Nelson is looking “down the barrel” of severe water restrictions as city faces lowest water levels in 15 years.
The Maitai Dam, which provides the bulk of Nelson’s water supply, is currently at 170.89m and is now 3m below its full level.
In April 2006, it reached a level of 170.45m above sea level, the lowest since monitoring this way began in 2004.
“We are looking down the barrel of the next level of restrictions to come into play soon, if we don’t get rain,” says councillor Stuart Walker.
Nelson is currently on stage two water restrictions which places a total ban on sprinklers except for areas of high-value such as bowling greens, golf courses, cricket pitches and public gardens.
“Essentially these are areas that will take months or years and potentially many thousands of dollars to reinstate,” says Nelson City Council acting group manager infrastructure Marg Parfitt.
A briefing to Nelson City Councillors on Tuesday morning showed that stage three will likely be implemented as early as the beginning of next week if significant rain doesn’t come this weekend which will mean a total hosing ban on all residential properties.
Nelson has 19,032 residential connections who use on average 272 litres each per day, more than 5 million litres a day in total.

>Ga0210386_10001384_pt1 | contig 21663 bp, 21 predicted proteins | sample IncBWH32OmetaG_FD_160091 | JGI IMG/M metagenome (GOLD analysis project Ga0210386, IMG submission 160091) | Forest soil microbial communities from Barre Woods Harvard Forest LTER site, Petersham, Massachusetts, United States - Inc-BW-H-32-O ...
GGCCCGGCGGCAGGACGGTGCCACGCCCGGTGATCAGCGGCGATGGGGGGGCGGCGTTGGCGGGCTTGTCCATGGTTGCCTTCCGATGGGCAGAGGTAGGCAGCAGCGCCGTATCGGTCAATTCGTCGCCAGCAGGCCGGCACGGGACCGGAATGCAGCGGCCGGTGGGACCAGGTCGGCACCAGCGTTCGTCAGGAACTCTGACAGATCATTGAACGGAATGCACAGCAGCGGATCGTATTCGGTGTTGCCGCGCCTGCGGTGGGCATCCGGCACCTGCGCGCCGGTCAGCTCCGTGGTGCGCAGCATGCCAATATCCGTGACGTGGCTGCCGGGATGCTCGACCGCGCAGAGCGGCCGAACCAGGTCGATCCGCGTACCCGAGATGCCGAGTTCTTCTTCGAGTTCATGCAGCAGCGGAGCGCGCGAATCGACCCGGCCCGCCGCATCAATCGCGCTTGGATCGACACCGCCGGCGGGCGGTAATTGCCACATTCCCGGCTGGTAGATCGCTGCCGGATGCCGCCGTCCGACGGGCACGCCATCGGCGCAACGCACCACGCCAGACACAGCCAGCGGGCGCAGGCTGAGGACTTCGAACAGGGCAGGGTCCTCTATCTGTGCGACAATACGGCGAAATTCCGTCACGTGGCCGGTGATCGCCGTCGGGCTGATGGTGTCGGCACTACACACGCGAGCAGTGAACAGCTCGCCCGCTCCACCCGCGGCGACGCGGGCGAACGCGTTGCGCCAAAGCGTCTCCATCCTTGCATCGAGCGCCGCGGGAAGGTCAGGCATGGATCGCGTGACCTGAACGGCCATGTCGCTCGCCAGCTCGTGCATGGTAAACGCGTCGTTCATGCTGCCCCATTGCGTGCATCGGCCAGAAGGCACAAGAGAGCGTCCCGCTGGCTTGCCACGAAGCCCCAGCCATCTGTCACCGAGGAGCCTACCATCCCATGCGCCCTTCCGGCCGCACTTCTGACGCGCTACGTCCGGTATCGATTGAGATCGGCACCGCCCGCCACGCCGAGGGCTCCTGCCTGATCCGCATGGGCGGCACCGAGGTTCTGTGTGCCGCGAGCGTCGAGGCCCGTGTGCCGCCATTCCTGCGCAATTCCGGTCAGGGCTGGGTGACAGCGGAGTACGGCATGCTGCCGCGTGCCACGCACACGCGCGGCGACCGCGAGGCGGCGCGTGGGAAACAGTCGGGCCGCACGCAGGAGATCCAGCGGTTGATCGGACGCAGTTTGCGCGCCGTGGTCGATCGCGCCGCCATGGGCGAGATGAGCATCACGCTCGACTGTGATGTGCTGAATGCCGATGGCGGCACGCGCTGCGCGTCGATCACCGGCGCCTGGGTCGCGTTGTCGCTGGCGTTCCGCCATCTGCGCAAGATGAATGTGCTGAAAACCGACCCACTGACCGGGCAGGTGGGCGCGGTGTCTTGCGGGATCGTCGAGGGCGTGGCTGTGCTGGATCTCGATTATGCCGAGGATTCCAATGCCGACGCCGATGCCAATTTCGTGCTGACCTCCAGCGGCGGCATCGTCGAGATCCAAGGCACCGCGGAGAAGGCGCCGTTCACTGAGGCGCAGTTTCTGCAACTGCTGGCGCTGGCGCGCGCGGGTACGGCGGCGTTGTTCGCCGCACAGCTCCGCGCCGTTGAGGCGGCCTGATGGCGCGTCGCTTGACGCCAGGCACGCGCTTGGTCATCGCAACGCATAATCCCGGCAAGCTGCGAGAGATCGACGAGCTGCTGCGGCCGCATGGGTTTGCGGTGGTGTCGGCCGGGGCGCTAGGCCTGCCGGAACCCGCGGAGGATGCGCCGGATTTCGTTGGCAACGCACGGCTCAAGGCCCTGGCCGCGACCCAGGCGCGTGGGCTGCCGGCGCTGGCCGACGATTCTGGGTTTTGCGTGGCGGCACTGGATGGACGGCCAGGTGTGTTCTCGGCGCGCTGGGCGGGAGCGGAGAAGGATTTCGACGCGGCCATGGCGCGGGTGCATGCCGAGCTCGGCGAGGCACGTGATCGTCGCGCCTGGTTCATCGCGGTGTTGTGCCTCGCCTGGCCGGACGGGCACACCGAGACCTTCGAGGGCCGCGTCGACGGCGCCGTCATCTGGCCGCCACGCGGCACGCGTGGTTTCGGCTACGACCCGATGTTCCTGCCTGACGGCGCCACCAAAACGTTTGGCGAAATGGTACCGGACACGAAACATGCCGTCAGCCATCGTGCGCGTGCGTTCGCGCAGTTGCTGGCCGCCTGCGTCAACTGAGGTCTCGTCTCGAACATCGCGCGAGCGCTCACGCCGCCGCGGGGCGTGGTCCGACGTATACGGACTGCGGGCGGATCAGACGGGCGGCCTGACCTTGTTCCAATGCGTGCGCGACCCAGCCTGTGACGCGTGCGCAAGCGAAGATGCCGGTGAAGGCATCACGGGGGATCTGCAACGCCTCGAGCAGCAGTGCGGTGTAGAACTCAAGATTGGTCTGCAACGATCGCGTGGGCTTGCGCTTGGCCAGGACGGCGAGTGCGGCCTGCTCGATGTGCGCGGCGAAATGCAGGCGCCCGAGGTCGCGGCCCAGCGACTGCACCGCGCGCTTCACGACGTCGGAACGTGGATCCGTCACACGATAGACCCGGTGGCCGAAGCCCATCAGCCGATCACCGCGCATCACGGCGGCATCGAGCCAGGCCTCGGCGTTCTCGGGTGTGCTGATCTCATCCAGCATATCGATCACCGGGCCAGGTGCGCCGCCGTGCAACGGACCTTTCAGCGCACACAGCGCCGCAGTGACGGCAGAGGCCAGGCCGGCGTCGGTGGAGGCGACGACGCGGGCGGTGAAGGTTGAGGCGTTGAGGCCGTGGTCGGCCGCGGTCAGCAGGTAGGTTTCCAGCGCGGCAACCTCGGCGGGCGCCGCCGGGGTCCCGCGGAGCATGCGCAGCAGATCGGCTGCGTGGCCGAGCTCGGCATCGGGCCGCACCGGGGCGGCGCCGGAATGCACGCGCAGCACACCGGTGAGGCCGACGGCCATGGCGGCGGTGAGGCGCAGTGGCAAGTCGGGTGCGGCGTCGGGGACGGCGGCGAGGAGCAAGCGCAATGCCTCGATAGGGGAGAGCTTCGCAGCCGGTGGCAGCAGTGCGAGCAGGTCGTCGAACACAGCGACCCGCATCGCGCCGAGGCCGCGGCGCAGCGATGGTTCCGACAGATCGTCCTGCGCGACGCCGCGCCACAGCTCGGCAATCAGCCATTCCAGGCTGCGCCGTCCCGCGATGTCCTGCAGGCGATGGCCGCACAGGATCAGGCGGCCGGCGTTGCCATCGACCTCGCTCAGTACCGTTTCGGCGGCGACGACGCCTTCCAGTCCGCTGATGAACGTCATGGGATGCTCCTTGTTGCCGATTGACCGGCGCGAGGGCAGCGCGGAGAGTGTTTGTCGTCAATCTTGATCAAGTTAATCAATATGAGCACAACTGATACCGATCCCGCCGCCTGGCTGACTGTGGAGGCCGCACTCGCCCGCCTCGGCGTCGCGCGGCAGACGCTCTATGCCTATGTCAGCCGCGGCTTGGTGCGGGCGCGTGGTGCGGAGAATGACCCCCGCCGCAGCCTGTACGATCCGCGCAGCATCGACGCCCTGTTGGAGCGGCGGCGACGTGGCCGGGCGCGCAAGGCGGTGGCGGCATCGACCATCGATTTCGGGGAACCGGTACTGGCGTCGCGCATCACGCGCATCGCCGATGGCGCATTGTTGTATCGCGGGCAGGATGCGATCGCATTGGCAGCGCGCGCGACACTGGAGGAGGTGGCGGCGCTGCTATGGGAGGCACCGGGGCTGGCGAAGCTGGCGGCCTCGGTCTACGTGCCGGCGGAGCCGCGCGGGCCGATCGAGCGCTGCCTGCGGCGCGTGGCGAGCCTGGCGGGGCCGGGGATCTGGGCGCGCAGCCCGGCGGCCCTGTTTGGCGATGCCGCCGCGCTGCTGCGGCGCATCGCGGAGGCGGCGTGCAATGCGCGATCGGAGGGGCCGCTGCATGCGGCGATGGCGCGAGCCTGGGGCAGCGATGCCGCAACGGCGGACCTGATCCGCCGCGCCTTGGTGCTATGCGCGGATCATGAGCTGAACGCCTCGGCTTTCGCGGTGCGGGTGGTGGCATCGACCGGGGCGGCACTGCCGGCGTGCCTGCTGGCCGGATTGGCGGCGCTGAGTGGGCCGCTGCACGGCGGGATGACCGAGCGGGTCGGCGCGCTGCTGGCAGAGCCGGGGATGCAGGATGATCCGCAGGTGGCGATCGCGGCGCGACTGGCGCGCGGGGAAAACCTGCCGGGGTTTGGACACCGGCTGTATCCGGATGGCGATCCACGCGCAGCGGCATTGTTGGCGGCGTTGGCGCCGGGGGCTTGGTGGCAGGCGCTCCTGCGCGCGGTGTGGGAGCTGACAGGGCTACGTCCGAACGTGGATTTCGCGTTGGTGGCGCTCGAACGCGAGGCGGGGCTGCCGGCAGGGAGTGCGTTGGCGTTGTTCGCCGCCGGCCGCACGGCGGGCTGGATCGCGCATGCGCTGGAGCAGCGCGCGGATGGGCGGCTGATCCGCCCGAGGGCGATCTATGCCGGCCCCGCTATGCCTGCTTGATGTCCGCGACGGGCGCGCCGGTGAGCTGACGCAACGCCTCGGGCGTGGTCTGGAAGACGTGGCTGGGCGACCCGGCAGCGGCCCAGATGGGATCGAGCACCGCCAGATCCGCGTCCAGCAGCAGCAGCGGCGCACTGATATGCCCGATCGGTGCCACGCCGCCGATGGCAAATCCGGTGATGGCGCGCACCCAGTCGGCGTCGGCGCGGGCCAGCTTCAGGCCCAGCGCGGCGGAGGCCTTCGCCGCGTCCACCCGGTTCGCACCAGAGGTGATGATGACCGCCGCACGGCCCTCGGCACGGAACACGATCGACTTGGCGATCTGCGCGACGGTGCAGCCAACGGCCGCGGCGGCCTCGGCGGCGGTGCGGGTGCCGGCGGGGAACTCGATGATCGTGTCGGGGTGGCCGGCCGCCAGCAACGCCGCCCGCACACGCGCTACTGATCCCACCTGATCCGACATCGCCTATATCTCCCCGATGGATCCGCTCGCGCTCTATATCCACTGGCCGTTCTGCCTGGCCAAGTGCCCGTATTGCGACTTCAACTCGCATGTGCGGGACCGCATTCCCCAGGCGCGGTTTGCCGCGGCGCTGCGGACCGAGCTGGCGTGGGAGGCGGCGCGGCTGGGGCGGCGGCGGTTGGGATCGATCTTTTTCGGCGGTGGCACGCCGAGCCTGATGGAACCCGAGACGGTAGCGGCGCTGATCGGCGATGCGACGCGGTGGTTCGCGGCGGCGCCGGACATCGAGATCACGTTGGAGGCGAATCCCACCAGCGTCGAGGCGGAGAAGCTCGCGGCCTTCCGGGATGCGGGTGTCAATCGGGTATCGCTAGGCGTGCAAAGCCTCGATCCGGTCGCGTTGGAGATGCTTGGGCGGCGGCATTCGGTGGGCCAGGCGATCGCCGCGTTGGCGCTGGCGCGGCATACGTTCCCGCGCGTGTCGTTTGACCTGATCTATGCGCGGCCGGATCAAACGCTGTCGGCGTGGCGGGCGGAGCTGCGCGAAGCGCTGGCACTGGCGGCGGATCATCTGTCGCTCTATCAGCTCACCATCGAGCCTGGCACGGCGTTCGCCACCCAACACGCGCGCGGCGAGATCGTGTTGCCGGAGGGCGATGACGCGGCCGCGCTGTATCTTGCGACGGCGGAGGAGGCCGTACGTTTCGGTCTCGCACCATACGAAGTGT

Residents and businesses are urged to comply with water restrictions now to protect the long-term water supply.
“There is a genuine need to conserve as much water as we can, it may not be the most desirable thing for people to cut back but it’s a matter of prudence at this point,” says Stuart.
Nelson is in stage two water restrictions which places a total ban on sprinklers.
After a post on a social media page accused Nelson Coachlines of wasting water by water blasting the pavement outside the bus station, a spokesperson says they are doing everything they can to conserve water.
“We are well aware of the stage two restrictions, but it becomes a health and safety issue.”
Nelson City Council say that with no significant rainfall, there is a need to impose water restrictions now to protect the long-term water supply for essential use.
Stuart Walker says that “it’s a balancing act” when it comes to implementing water restrictions.
“We are extremely mindful of the entire region, you have TDC who are in absolute crisis, particularly until crops are harvested.”
Tasman businesses are being told they must cut their water use by 25 per cent, due to a looming critical water shortage.
Water permit holders in most Waimea zones have had their takes cut by 65 per cent.
Councillor Gaile Noonan says the message to conserve is not getting through.
“I don’t think the message is getting out, I see people still hosing their cars, it’s not working.”
Mayor Rachel Reese says the water crisis affects us all, not just Tasman.
“This affects all of us, many of our residents work in Tasman and vice versa, there’s an interest in all of us getting behind a water conservation effort.”